You are here: HomeNews And Media20170405 › Afn Welcomes Business Council Support For A Modern Slavery Act

AFN welcomes Business Council support for a Modern Slavery Act

5 April 2017

AFN welcomes Business Council support for a Modern Slavery Act

MEDIA RELEASE: 'AFN welcomes Business Council support for a Modern Slavery Act'

30 MARCH, 2017

 

The Chair of the Australian Freedom Network (AFN), former Salvation Army Commissioner James Condon has welcomed the Business Council of Australia’s support for an Act of Parliament to discourage slavery-like work conditions.

“I congratulate the BCA on its stance,” said Mr Condon. “The good will of Australian business is crucial in ridding our country - and the world of modern slavery.

“Businesses are the best equipped to monitor and take responsibility for their supply chains, so today’s announcement by the BCA is a significant breakthrough.

Thousands of people in Australia and millions across our region are in situations of modern slavery right now. “They are victims of forced labour, debt bondage, human trafficking and more.

We are all morally obliged to take whatever steps we can to ensure that the way we do business isn’t making someone else’s life a misery.”

The BCA says “ we strongly believe that Australia needs a comprehensive approach, including legislation, to combat modern slavery in all its forms. Increased global trade has delivered great benefits for Australians, but it has also increased the risk that products and services have been tainted by the use of forced labour.”

The BCA announcement came as the Australian Parliament’s Human Rights Sub-Committee prepares to hear an inquiry about whether a Modern Slavery Act similar to one in operation in the UK in 2015, could also be effective in Australia.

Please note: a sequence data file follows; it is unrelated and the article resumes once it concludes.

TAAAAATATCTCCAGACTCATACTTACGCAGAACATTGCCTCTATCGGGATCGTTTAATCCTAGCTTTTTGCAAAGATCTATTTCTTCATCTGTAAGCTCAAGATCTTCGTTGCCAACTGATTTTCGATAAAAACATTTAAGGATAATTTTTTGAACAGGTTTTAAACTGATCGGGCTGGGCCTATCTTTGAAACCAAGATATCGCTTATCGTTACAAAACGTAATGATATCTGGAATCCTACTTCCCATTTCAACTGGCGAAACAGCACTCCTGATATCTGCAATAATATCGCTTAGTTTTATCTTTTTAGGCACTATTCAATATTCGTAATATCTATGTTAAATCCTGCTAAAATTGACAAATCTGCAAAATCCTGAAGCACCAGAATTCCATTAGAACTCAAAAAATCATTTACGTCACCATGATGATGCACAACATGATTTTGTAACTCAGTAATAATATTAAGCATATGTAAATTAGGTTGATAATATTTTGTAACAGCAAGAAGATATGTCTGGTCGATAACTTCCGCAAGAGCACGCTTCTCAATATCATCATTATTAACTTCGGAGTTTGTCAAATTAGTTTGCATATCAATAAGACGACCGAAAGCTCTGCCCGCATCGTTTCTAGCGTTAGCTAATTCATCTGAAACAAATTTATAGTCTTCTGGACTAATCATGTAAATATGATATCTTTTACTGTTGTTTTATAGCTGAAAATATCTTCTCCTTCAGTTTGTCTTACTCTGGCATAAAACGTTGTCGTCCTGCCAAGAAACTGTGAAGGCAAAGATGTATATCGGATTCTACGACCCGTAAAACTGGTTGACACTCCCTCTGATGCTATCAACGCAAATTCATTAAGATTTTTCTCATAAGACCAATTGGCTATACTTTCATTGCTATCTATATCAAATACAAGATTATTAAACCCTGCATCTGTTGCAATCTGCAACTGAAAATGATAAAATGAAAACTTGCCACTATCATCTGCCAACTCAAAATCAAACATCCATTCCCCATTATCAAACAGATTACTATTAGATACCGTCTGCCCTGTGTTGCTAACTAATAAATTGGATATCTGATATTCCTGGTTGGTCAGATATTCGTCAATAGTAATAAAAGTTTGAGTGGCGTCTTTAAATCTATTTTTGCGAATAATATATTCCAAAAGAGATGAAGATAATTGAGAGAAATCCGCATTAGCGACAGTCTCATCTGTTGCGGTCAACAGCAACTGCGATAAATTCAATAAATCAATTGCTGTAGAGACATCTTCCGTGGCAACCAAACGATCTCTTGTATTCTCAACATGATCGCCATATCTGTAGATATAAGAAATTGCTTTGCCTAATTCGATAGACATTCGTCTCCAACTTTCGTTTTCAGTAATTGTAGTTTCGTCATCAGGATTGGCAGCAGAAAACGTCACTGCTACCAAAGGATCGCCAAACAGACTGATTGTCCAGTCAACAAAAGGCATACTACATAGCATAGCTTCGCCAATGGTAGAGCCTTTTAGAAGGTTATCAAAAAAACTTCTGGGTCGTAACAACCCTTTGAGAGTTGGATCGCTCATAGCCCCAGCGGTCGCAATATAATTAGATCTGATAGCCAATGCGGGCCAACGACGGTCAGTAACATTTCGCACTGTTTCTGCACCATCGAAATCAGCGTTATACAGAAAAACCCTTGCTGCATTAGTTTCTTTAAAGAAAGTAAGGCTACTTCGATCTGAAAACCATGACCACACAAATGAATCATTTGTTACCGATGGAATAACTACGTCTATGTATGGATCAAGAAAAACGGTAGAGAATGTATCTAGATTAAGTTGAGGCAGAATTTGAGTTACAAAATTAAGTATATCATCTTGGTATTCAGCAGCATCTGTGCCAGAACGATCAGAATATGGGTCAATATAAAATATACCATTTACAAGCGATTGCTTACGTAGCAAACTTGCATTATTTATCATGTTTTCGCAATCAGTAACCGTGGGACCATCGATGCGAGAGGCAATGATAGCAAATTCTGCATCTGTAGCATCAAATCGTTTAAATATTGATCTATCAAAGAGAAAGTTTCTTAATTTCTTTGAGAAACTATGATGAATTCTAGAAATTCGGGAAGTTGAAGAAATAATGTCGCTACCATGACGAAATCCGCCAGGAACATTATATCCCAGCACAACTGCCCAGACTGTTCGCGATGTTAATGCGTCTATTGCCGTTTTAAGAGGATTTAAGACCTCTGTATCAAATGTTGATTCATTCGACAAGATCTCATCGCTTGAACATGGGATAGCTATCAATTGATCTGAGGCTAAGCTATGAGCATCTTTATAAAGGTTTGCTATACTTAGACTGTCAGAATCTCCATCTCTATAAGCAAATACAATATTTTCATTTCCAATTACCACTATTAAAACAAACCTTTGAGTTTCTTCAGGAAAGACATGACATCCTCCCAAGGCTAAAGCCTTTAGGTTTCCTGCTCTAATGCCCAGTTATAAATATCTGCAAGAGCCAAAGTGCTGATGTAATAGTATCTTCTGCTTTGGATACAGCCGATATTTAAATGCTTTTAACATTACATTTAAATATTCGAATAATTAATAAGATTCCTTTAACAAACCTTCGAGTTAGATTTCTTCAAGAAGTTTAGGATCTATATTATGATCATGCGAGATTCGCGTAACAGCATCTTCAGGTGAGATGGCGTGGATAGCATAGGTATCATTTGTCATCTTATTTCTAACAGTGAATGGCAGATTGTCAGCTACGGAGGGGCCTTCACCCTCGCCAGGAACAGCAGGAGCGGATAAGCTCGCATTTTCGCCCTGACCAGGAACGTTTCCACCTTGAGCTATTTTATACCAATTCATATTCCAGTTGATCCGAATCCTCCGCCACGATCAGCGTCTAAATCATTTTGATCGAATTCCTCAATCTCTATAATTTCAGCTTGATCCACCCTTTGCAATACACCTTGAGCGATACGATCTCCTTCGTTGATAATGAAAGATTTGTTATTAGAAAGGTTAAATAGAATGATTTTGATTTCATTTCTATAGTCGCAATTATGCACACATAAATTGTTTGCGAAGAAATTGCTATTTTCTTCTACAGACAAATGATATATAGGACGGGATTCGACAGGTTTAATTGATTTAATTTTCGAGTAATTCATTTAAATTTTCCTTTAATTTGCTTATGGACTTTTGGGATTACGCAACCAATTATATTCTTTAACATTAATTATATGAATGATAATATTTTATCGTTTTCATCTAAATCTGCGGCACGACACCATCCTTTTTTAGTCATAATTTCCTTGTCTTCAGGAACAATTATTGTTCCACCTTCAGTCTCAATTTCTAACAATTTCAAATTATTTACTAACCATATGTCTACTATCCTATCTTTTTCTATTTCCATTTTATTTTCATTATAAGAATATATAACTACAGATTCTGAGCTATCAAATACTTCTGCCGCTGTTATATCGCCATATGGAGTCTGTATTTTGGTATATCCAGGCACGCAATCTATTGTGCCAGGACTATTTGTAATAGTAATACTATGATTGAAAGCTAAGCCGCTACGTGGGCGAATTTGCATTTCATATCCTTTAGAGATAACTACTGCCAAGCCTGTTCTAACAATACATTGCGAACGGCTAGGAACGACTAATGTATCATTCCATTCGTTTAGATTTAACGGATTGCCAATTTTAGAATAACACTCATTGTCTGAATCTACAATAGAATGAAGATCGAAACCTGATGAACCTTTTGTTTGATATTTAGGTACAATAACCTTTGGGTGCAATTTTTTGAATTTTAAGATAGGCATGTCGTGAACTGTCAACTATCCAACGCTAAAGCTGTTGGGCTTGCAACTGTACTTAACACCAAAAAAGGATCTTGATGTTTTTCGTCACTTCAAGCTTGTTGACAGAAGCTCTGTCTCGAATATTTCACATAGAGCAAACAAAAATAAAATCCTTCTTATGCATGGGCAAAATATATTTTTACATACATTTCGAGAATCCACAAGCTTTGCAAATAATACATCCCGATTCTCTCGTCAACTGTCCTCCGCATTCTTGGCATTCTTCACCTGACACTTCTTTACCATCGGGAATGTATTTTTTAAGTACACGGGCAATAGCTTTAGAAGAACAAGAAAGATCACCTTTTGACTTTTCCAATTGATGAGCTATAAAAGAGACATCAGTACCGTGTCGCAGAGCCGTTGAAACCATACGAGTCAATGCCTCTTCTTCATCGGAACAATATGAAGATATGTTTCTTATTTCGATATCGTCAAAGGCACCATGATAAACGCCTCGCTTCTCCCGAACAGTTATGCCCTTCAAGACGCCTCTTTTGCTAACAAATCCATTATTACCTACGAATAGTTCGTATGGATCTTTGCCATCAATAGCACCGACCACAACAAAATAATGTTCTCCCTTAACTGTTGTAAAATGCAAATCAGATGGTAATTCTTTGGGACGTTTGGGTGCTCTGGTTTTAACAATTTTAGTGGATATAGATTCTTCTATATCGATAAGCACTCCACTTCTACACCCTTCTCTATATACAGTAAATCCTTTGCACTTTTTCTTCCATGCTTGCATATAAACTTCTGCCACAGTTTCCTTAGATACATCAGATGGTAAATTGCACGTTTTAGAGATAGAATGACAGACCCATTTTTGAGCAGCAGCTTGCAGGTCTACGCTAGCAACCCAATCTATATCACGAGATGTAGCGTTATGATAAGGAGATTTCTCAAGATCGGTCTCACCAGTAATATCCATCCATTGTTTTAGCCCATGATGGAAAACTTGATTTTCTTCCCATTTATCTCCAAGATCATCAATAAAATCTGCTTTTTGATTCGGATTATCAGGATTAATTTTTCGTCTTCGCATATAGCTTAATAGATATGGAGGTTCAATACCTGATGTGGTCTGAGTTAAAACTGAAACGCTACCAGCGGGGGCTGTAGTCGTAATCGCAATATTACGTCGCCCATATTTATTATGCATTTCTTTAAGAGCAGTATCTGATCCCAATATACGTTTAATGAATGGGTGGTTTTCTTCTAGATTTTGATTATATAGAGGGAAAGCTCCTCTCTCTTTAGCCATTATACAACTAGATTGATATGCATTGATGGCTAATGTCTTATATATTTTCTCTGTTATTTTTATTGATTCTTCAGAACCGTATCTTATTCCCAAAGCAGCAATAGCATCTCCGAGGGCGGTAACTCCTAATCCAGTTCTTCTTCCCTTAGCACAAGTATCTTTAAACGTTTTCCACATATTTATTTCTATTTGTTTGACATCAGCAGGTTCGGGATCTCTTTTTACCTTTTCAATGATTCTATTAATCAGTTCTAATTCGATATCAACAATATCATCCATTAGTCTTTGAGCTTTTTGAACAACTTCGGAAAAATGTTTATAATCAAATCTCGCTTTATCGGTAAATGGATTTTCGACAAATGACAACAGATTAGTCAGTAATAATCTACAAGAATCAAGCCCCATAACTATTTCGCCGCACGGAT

The UK legislation extended greater protections to victims of modern slavery and established an independent Anti- Slavery Commissioner position.

It also requires medium to large businesses to publish an annual statement on the steps they’ve taken to ensure that slavery and human trafficking are not taking place in their supply chain - or to declare that no steps to confirm the existence of slavery or trafficking have been taken. The UK Home Office maintains a public register of the statements made by more than 10,000 companies in an open data register.

British Prime Minister Theresa May has called modern slavery "the great human rights issue of our time", set up a Cabinet taskforce to tackle the issue and directed around $60 million of the UK aid budget to fund anti-slavery initiatives overseas.

“The 18 national faith leaders in the Australian Freedom Network believe our country does need a Modern Slavery Act, which is why we to Prime Minister Malcolm Turnbull last December to call for one,” said Mr Condon.

“We are very grateful that Mr Turnbull and Attorney-General Senator George Brandis have listened and advanced this proposal.

“Today I restate our faith leaders’ request that the Australian Government adopt world’s best practise legislation to ensure the supply chains of Australian businesses are transparent and free of unethical exploitation or slavery-like practices.

Australians simply must be assured that the goods they consume and the services they use are not produced on the back of slave labour,” said James Condon.

 

Available for comment:

James Condon, Chair, Australian Freedom Network, c/- Alison Rahill, 0429517157

Jenny Stanger, National Manager, The Salvation Army - Freedom Partnership to End Modern Slavery 0402399400

Fiona David, WalkFree Foundation 0409300076 

 

Clicker HERE for a PDF